Most SMBs Have Compromised on Cybersecurity

More than 70 percent of SMB IT managers say budget considerations have forced them to compromise on security features when purchasing endpoint security.

According to a survey by VIPRE, overall, price was the top factor in endpoint security purchases (chosen by 53 percent of respondents), followed by ease of use (47 percent), feature set (41 percent), support (34 percent), advanced detection technology (31 percent), cloud-based management (29 percent) and ransomware protection (21 percent).

The survey revealed that many IT managers are ambivalent about purchasing advanced security features, perhaps minimizing the actual risk their companies face and making them a bit overconfident about the protection they do purchase.

For example, 90 percent of respondents say they can afford advanced protection but only 31 percent consider that when selecting their endpoint security. In fact, 48 percent of respondents agreed with the statement that “an organization of my size does not need endpoint security with advanced malware defense capabilities.”

“SMB IT managers need to better recognize the security dangers facing their organizations,” said Usman Choudhary, chief product officer at VIPRE. “Ransomware alone was responsible for $1 billion in cyber-extortion payments last year, according to the FBI, but only 21 percent of survey respondents considered ransomware as a factor when they purchased endpoint security. We understand that price and budgets are a factor but forgoing advanced protection features such as those available through VIPRE can put a company at risk.”

As ransomware attacks and awareness of the threat increases, 53 percent of respondents said they would recommend negotiating a payment to the attackers. This represents a significant increase from the 2015 survey, where only 30 percent of IT security pros said they would negotiate. The current study also noted that 82 percent of companies suffering a cyber attack in the last year would negotiate a ransomware attack.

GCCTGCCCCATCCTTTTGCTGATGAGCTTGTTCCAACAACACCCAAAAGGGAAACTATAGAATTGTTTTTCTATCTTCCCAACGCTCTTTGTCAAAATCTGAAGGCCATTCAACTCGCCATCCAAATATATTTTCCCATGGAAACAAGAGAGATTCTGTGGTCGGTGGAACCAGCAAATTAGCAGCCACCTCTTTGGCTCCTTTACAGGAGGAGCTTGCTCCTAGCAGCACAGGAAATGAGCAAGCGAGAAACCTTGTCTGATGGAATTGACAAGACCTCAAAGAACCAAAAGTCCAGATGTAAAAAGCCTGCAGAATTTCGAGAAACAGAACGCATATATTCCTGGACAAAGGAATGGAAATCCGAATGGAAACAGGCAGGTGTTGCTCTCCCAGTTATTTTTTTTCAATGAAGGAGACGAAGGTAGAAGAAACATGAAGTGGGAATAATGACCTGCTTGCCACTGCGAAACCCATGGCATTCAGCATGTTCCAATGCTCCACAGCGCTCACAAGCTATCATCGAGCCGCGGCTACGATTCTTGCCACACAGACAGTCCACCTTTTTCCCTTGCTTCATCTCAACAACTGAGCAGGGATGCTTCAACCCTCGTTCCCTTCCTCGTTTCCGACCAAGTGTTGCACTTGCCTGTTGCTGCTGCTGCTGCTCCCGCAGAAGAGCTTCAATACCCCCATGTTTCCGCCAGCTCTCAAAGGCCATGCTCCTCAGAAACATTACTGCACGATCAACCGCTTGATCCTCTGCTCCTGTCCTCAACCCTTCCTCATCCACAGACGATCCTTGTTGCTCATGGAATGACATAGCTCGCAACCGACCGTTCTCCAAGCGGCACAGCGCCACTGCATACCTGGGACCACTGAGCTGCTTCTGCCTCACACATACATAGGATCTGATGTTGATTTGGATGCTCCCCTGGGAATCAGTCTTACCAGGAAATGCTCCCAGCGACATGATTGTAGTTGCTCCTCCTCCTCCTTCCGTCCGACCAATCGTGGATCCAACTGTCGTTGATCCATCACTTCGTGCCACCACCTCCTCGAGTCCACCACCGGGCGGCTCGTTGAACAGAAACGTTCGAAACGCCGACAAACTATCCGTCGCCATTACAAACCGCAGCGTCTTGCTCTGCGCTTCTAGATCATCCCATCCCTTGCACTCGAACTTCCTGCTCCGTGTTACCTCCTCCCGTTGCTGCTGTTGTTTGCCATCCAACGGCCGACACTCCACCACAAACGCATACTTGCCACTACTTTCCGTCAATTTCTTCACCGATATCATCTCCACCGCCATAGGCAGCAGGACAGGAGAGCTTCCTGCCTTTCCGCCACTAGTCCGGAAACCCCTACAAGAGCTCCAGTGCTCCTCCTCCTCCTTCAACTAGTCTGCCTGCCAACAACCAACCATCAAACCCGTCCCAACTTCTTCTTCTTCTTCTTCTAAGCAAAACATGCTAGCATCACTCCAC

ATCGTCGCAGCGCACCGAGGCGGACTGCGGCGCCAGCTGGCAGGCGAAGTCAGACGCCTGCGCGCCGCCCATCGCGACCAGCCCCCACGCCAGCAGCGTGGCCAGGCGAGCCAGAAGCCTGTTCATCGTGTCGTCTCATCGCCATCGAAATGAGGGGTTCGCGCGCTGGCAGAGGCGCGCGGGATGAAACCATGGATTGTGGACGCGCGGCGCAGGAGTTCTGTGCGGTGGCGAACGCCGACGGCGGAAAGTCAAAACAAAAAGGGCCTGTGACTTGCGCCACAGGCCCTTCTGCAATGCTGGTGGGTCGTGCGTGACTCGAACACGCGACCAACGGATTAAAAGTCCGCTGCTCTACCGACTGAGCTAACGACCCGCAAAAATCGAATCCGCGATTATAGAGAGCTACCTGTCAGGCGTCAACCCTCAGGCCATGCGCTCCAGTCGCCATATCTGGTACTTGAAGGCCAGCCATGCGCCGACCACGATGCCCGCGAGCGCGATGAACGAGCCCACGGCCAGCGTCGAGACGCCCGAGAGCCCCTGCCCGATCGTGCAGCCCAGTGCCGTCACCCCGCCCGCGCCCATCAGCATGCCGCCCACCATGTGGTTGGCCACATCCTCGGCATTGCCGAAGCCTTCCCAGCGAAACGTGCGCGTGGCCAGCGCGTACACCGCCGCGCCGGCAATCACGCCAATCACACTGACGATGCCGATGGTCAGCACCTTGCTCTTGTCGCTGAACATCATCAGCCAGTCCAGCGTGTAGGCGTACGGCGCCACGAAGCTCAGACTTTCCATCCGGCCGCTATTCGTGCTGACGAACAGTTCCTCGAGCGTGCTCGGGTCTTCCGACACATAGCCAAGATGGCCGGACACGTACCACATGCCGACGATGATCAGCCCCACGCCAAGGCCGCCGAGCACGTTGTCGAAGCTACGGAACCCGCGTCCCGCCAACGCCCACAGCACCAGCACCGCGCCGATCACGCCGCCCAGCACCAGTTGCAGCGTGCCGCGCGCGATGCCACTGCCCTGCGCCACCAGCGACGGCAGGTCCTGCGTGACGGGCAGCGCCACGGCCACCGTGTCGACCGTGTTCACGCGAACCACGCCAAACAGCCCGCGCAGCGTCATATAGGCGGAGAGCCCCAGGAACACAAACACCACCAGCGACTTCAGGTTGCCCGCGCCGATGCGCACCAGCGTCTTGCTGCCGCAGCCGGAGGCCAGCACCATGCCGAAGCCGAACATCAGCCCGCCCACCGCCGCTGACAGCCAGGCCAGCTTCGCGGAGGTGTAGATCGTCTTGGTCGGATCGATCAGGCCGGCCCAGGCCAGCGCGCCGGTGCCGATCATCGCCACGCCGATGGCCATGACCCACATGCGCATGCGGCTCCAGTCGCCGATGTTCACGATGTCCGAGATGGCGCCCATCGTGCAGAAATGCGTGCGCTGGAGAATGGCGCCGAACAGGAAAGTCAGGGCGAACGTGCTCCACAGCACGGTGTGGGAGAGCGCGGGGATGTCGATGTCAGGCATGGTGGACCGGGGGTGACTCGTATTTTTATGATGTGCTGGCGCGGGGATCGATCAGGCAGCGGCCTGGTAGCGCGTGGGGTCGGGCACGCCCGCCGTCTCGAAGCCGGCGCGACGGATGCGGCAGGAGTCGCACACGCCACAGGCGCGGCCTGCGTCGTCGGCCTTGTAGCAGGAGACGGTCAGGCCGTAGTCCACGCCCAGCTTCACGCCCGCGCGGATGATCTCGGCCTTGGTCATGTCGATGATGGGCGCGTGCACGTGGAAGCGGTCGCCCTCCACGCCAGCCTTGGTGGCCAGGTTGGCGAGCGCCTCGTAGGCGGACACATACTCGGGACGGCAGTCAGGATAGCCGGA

Despite a willingness to deal with cybercriminals, 83 percent of respondents said they would personally guarantee that their customers’ data would be safe in 2017, up from 81 percent two years ago. Interestingly, 88 percent of companies breached over the last year would guarantee protection and 100 percent of those who have been breached over the last five years would do the same—indicating that those companies have strengthened their defenses, but might still believe they wouldn’t be hit again.

With ransomware on the rise, perhaps it is no surprise that phishing attacks remain the most pervasive cybersecurity threat. About 45 percent of IT managers have had to remove malware from an executive’s computer due to phishing, a figure that rises to 56 percent for larger companies (351-500 employees).

Meanwhile, survey respondents also cited visits to porn websites (26 percent), letting a family member use a company-owned device (22 percent), attaching an infected USB stick or phone (22 percent) and installing a malicious app (21 percent) as reasons they had to remove malware. Only 25 percent said they have never been asked to remove malware from an executive’s computer.

The survey also found that roughly 40 percent of respondents believe cybersecurity will become more difficult in the Trump administration, while 40 percent believe it will be less difficult. About a fifth (19 percent) believe there will be no change.

Nearly 80 percent feel they have a strong grasp over security because they have enough in-house resources to manage endpoint security and other security solutions. And, more than 60 percent believe free endpoint security products provide enough protection for “organizations of my size,” but 90 percent have more confidence in products they buy than those available for free. Approximately 67 percent said security products are too complex, including 94 percent of companies that suffered a breach in the past year.